Audits shall have audit programs that outline detailed steps for the audit work to be done for each line of enquiry. Audit programs shall be designed to enable the audit team to conclude against the audit criteria while remaining within the budget and timelines of the audit. [Nov-2011]

OAG Guidance

What the CSAE 3001 means for developing audit programs

The CSAE 3001 requires that audit team members design audit procedures to respond to the identified risks of significant deviation in order to obtain reasonable assurance to support the audit conclusion. When designing audit procedures, the CSAE 3001 also requires audit team members to consider the objective, scope, timing, and direction of the engagement, as well as the reliability and relevance of information to be used as evidence.

The audit programs are essential “maps” of how the team will obtain evidence to assess entities against the criteria and conclude against the objective. Audit team members should be aware of the potential need to modify the audit programs during the course of the audit as a result of evidence obtained, unexpected events, or changes in conditions of the audit.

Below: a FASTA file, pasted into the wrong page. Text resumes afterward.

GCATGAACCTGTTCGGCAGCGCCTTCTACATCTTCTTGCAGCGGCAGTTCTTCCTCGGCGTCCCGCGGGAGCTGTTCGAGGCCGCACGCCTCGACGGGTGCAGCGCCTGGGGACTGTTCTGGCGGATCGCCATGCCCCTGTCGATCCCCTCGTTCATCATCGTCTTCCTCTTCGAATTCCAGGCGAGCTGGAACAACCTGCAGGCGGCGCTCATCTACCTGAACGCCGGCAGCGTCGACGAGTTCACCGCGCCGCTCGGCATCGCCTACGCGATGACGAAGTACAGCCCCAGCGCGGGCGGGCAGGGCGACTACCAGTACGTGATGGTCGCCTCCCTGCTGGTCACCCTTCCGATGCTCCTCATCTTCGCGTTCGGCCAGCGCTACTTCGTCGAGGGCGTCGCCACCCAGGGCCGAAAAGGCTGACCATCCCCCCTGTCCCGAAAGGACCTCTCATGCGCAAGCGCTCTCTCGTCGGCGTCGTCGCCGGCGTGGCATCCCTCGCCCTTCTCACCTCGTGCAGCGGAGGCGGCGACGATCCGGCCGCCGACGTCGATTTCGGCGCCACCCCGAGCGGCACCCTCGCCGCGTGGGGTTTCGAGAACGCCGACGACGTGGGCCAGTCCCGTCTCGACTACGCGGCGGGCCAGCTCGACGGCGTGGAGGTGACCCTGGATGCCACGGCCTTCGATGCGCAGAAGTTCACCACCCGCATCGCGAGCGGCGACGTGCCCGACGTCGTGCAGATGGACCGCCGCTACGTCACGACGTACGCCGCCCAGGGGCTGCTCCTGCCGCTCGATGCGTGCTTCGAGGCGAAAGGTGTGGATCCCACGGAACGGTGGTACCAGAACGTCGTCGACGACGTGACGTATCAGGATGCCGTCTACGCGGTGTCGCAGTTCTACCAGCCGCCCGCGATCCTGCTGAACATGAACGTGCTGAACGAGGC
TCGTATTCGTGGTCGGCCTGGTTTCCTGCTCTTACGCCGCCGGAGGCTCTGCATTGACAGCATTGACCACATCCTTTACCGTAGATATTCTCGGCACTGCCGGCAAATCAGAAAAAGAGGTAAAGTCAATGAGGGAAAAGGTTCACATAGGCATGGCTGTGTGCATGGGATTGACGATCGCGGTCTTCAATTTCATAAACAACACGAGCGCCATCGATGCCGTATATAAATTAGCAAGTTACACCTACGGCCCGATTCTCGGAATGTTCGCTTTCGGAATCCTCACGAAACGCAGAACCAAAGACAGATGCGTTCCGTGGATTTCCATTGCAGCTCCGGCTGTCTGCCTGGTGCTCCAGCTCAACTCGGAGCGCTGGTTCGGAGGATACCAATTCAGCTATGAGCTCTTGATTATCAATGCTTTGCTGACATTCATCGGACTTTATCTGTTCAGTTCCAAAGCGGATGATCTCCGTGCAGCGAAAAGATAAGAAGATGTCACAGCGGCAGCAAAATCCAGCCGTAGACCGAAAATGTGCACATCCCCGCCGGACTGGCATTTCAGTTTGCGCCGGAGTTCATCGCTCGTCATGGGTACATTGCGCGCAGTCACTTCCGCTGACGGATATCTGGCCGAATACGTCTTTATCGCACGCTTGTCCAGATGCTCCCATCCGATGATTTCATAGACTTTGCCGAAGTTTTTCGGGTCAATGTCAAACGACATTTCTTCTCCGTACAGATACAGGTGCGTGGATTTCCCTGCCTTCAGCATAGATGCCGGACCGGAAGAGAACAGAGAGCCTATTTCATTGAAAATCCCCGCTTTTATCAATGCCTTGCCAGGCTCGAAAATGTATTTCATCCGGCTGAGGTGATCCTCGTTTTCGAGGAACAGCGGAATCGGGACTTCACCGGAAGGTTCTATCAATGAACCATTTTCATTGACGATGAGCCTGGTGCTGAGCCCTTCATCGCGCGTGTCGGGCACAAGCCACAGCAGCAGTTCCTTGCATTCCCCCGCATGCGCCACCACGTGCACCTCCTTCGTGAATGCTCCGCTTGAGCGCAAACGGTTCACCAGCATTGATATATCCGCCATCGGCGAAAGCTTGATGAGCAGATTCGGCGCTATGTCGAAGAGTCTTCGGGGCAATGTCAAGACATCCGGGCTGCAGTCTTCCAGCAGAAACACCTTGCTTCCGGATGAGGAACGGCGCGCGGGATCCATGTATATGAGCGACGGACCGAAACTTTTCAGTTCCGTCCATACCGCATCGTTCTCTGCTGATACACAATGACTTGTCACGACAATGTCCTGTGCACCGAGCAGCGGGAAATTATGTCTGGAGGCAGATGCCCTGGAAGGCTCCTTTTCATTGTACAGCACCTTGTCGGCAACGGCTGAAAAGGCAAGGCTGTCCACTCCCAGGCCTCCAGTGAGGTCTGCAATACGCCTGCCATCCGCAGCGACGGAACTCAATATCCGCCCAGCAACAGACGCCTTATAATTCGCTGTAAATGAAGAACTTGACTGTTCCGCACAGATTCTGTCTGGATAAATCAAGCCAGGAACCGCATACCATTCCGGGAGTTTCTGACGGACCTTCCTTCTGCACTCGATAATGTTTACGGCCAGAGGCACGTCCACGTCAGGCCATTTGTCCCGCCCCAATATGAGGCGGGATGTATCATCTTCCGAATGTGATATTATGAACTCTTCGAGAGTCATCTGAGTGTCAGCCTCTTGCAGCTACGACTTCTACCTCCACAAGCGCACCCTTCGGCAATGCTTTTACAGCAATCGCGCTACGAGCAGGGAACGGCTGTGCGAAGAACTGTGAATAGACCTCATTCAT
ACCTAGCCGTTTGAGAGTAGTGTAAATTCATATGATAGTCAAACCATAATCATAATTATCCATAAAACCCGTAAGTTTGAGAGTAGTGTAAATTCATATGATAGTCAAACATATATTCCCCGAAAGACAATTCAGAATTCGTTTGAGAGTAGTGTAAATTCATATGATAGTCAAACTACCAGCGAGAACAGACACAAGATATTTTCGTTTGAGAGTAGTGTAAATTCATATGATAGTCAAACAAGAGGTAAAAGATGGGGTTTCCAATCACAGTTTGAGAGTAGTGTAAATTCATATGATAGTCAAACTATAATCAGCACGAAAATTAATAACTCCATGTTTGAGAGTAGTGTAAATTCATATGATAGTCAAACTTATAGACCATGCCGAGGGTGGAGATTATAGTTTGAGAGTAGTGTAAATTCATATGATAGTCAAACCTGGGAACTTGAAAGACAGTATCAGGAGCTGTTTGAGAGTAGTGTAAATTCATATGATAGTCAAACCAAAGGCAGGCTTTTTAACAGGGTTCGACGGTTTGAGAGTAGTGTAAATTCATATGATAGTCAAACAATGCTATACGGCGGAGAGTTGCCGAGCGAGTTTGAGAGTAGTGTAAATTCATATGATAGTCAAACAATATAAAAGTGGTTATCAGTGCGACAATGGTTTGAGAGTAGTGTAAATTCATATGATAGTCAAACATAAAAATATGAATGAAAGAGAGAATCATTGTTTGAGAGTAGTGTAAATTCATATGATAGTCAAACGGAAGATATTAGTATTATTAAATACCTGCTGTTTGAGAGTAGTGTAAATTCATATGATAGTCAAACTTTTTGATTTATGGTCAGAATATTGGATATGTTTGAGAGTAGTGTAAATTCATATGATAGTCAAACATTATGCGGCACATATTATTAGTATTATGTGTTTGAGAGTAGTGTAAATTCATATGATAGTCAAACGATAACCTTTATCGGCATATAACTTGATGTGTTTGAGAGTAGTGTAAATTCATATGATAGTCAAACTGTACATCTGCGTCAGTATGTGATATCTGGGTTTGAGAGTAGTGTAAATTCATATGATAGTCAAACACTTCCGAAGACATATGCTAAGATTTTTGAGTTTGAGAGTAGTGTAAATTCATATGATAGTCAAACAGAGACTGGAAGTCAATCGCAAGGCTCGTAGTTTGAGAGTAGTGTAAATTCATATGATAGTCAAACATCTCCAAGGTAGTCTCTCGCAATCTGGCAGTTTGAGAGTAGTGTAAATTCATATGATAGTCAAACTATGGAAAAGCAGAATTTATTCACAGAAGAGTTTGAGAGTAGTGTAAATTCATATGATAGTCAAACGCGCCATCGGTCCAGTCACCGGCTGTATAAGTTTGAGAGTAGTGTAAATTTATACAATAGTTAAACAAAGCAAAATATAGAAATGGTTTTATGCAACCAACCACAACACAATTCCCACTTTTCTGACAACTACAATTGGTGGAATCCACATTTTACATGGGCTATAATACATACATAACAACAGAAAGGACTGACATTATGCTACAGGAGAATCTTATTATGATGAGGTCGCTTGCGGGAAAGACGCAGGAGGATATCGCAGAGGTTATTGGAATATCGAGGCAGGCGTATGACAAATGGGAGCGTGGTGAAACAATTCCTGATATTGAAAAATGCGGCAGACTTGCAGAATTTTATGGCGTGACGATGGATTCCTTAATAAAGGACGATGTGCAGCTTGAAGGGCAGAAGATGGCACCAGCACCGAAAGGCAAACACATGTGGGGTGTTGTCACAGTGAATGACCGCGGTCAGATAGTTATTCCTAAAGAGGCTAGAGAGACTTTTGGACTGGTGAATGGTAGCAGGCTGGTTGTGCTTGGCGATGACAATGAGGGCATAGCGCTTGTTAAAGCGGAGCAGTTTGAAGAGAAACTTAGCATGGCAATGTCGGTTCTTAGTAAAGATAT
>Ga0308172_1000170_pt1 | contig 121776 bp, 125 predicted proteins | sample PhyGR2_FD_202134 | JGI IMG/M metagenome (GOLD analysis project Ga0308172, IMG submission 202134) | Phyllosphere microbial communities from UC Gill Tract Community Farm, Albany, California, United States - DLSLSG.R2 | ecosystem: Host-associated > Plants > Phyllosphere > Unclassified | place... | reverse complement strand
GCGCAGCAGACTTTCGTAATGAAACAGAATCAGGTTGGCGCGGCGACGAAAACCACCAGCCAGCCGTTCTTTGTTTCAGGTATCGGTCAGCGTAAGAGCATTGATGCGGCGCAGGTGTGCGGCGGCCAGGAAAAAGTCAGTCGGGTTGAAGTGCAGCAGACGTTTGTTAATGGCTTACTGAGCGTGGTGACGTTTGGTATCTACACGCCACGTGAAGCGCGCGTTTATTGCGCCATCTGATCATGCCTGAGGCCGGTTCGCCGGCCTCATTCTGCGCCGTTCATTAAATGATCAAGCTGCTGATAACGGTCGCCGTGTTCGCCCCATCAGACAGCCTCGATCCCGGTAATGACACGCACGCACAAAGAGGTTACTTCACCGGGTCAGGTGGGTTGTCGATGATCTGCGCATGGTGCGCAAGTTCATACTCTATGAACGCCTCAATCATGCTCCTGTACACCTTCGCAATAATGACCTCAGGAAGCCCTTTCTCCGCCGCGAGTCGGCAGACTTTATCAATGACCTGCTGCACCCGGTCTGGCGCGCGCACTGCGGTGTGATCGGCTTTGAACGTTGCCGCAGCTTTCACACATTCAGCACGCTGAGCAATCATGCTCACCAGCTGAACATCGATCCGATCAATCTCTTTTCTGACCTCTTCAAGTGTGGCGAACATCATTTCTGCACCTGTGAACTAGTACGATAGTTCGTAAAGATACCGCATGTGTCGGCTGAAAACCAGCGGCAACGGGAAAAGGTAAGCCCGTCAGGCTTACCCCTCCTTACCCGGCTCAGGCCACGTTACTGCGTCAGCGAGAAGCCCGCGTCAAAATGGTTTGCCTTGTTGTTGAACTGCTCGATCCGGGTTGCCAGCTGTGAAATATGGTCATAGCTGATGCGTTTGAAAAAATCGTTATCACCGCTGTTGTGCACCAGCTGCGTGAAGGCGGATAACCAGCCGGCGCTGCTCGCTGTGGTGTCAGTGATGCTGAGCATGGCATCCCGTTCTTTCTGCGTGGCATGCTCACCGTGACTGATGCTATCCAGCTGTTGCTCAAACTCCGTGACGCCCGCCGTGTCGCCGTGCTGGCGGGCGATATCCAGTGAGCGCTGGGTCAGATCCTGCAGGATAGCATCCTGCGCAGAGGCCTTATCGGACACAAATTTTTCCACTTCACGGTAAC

Developing audit programs

As the audit logic matrix is being finalized, the audit team begins developing audit programs. Audit programs provide more detail than the audit logic matrix on the audit steps to be covered during the examination phase. Audit programs should be of sufficient detail to clearly communicate the nature of the work to be done, to ensure that the audit team members understand their responsibilities and to track progress. If audit procedures are incorporated in the ALM instead of developing separate audit programs, requirements in this section must still be followed.

The audit programs should be developed to collect sufficient appropriate audit evidence (OAG Audit 1051 Sufficient appropriate audit evidence) and to respond to the risks of significant deviation identified during the planning phase (OAG Audit 4020 Risk assessment) in order to obtain reasonable assurance to support the conclusion.

Each audit program includes

  • the overall audit objective(s);

  • the relevant line(s) of inquiry, criteria, and audit questions (as well as the systems and practices selected for special examination);

  • the approach and methodology to be used for gathering evidence (e.g. sampling, review of documentation);

  • the planned reliance on work performed and/or reports prepared by internal audit, OAG internal specialists, and consultants and specialists engaged by the entity (and the work performed by the annual audit team, if relevant);